#2
Knowing the scale won't help you learn a solo. Knowing good practice habits and having good technique is going to get you there, not scales.
#3
I understand that but i want to understand what i am playing. I know a solo is made up of notes from a scale. Knowing a scale can also help you improvise.

PLaying other people song is good if you can learn things from it. I do want to be able to write my own stuff someday. Even be able to tab songs i don't have the tab for.
#4
Knowing a scale doesn't do anything for improv. If anything, it limits you. Knowing how to apply the scale is what helps you improvise and create music on the fly. My improvisation relies less on scalar concepts and more on fitting a mood and evoking a reaction. Memorizing scales doesn't do that; phrasing and good note choice do. Knowing a scale without knowing how to use it will only get you stuck inside of a box.

That said, if you're looking to analyze the solo, I'll say this - solos tend to start or finish on the tonic because of the resolution that doing so creates. For example, a trope of bluesy soloing is to bend a whole step up from the minor seventh to the root note of the key. That's not always true, but it very common that the first or last note is the tonic.
#5
hey guys, im a newer guitarist, ive been playing a little under a year now and im just wondering what scales make memorable solos for punk rock music?
#6
Quote by ty.little36
hey guys, im a newer guitarist, ive been playing a little under a year now and im just wondering what scales make memorable solos for punk rock music?


Scales don't make good solo's...

The player makes good solo's.

That's like me saying every solo played in the c major scale is memorable..

If that was the case there would be A LOTTTTTTTTTTTTTTTTTTTT of memorable solo's.

Also there's no point learning a scale if you don't even know anything about it. If you can't understand scales and apply them then you're just playing a bunch of pointless notes.
Last edited by vayne92 at Mar 21, 2012,
#7
Quote by vayne92
Scales don't make good solo's...

The player makes good solo's.

That's like me saying every solo played in the c major scale is memorable..

If that was the case there would be A LOTTTTTTTTTTTTTTTTTTTT of memorable solo's.

Also there's no point learning a scale if you don't even know anything about it. If you can't understand scales and apply them then you're just playing a bunch of pointless notes.


Alright man thanks for the help, but can you give me any tips on soloing?
#8
Quote by ty.little36
Alright man thanks for the help, but can you give me any tips on soloing?


As i would say for most things, practise..

I know it's not the answer people like to hear, but in most cases it's the best thing you can do.. Practise..

You're not gonna be able to play incredible solo's after playing guitar for a year. Guitar is a lifelong journey and you're always gonna be better.
The best thing i can suggest other than practising though is learning your theory. Understanding how music works is very important if you want to create it.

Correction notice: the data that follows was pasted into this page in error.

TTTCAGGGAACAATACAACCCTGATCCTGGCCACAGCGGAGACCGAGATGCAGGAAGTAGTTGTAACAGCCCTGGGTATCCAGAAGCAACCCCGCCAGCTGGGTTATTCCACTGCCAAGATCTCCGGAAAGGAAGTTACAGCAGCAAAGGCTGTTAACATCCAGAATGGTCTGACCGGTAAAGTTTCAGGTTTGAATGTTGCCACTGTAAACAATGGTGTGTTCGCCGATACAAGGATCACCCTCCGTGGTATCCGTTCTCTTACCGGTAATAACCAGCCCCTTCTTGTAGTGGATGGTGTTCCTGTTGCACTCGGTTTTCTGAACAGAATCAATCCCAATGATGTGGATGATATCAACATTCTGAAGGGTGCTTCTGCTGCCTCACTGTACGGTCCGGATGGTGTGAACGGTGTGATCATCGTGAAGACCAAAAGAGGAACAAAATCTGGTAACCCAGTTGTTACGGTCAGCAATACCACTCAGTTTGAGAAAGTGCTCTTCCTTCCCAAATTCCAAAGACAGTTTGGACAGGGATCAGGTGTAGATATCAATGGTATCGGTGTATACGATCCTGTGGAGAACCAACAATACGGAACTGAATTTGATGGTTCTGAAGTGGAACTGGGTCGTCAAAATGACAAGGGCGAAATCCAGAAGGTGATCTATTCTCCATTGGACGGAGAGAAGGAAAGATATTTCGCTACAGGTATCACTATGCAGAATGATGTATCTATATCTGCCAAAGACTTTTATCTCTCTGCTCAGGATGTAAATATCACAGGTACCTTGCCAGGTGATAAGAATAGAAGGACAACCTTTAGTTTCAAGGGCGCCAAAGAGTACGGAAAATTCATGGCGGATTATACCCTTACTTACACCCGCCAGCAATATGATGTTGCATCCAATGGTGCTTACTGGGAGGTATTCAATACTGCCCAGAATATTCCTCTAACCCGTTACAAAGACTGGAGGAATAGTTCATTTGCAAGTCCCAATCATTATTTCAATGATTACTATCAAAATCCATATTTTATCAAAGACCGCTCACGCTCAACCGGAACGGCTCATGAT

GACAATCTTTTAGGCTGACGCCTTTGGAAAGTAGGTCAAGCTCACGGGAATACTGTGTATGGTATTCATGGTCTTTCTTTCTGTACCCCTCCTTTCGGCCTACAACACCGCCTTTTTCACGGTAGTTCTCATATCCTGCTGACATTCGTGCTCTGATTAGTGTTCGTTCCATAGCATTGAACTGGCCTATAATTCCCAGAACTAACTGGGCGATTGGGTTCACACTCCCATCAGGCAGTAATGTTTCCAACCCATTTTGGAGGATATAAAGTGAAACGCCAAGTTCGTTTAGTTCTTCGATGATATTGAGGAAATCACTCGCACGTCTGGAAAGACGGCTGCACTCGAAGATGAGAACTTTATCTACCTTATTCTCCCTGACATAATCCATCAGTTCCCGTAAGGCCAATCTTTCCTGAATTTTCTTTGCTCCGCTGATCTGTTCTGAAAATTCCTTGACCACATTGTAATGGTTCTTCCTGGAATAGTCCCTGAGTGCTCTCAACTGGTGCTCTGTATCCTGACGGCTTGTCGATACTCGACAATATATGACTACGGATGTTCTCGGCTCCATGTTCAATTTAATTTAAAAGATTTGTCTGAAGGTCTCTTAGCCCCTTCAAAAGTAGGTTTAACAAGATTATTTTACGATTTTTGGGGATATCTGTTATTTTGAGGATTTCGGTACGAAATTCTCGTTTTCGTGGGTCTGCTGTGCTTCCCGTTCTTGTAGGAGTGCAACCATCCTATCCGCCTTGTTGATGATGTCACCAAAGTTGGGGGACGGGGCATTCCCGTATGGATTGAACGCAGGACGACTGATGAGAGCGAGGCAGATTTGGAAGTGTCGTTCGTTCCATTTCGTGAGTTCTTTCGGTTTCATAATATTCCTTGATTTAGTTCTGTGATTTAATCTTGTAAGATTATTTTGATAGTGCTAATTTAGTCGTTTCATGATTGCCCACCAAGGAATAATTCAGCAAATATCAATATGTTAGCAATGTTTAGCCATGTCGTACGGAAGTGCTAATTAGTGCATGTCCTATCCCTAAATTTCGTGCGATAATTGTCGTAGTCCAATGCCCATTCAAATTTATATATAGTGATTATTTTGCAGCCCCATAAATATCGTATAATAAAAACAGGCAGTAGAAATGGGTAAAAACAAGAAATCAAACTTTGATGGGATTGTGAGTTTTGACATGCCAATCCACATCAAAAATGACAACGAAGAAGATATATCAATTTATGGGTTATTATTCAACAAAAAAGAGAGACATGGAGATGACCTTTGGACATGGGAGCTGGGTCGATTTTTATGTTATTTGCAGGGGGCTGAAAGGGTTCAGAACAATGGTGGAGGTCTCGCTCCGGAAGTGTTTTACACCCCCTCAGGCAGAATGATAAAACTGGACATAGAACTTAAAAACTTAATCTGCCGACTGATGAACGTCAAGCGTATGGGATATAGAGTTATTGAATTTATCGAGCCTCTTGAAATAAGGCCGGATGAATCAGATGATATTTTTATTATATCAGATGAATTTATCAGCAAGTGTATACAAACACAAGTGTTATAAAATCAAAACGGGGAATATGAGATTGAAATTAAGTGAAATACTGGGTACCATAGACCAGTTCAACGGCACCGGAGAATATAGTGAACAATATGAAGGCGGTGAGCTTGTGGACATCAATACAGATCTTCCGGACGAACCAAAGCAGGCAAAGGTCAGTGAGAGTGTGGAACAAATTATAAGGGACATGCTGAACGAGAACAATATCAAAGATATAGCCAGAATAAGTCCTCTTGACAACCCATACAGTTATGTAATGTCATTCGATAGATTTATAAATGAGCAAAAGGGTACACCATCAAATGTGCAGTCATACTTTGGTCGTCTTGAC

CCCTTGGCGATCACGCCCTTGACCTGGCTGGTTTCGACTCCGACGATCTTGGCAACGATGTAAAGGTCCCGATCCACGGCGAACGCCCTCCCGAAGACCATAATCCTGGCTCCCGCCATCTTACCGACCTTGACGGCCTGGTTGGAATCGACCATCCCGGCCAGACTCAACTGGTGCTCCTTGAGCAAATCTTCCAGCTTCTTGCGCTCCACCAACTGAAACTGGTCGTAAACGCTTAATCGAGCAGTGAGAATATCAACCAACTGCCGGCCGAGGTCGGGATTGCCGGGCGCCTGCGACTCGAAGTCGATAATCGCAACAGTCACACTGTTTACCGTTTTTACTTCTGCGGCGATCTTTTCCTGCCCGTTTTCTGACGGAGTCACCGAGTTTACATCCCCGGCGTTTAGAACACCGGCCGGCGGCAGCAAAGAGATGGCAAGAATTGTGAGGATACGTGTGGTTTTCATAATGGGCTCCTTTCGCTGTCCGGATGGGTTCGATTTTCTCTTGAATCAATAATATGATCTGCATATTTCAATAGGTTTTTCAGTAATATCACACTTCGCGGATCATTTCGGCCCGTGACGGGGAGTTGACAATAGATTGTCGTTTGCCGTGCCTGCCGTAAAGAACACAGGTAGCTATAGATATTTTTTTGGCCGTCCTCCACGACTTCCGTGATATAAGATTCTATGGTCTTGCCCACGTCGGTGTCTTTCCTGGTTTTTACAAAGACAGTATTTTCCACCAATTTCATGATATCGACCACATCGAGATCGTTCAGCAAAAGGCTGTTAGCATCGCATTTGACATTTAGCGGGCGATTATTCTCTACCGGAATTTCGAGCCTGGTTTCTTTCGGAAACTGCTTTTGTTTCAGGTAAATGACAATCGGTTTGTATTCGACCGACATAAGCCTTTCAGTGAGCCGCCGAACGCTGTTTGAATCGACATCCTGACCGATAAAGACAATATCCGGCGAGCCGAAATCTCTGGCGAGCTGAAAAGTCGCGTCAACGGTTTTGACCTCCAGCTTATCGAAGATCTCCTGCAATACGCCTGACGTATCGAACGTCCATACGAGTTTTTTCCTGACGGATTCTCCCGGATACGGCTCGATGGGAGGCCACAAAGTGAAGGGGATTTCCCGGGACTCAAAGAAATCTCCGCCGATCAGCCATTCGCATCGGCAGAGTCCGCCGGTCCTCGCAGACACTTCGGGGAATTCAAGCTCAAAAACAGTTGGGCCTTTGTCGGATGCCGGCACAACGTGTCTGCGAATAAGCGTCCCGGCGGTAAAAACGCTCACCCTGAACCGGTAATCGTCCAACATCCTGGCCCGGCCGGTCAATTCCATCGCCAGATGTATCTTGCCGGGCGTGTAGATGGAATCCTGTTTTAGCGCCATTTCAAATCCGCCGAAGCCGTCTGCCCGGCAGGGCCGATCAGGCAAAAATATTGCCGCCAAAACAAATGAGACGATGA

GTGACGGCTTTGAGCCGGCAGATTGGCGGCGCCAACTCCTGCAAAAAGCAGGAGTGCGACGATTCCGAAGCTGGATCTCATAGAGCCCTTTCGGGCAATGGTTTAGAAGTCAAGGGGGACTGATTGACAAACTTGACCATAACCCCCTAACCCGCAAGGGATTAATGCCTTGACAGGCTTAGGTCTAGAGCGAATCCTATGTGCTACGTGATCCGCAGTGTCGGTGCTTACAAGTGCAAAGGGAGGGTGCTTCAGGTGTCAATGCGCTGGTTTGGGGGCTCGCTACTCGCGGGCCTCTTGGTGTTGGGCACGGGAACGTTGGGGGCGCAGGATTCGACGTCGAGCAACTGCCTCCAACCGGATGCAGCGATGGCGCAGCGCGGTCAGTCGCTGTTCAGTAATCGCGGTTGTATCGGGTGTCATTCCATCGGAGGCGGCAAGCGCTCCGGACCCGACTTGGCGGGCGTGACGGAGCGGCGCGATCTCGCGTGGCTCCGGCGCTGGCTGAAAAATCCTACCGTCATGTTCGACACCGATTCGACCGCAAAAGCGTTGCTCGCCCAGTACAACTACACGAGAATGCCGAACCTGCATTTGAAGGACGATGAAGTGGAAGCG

#9
Quote by vayne92
Scales don't make good solo's...

The player makes good solo's.

That's like me saying every solo played in the c major scale is memorable..

If that was the case there would be A LOTTTTTTTTTTTTTTTTTTTT of memorable solo's.

Also there's no point learning a scale if you don't even know anything about it. If you can't understand scales and apply them then you're just playing a bunch of pointless notes.


I disagree. You don't have to understand music theory completely to be a great player who makes memorable solos and stuff. A lot of players don't concentrate just on theory, instead, just learn music theory,but not so in depth. Instead, just "feel" the music and just arrange the notes in a way which works. If you play enough, you will know what to play and what sounds good just from personal experience, you dont need to know everything there is to scales, if you just know the notes, you can "work it out" over time and eventually be unique and creative with it.
#10
Quote by highdarren
I disagree. You don't have to understand music theory completely to be a great player who makes memorable solos and stuff. A lot of players don't concentrate just on theory, instead, just learn music theory,but not so in depth. Instead, just "feel" the music and just arrange the notes in a way which works. If you play enough, you will know what to play and what sounds good just from personal experience, you dont need to know everything there is to scales, if you just know the notes, you can "work it out" over time and eventually be unique and creative with it.


You disagree? You mean you agree?

I did infact say that the player makes good solo's and not scales.

That being said though, don't disregard scales because understanding them is very important.
#11
Oh then, yeah, i agree. I thought you was saying that you need to know how the music works as appose to just knowing in your head what to play, when and where.

But I do think theory is important, but its not everything..
#12
Quote by highdarren
Oh then, yeah, i agree. I thought you was saying that you need to know how the music works as appose to just knowing in your head what to play, when and where.

But I do think theory is important, but its not everything..


Very true indeed.
A lot of players who know little to no theory have written some amazing music.

That being said, the longer you play guitar you'll naturally start to understand which notes work together and which don't. You wont know why they work well together, but you know that they do regardless.

But i think theory is absolutely priceless to learn and will help phenomenally. It's definitely something you'll want to learn one day.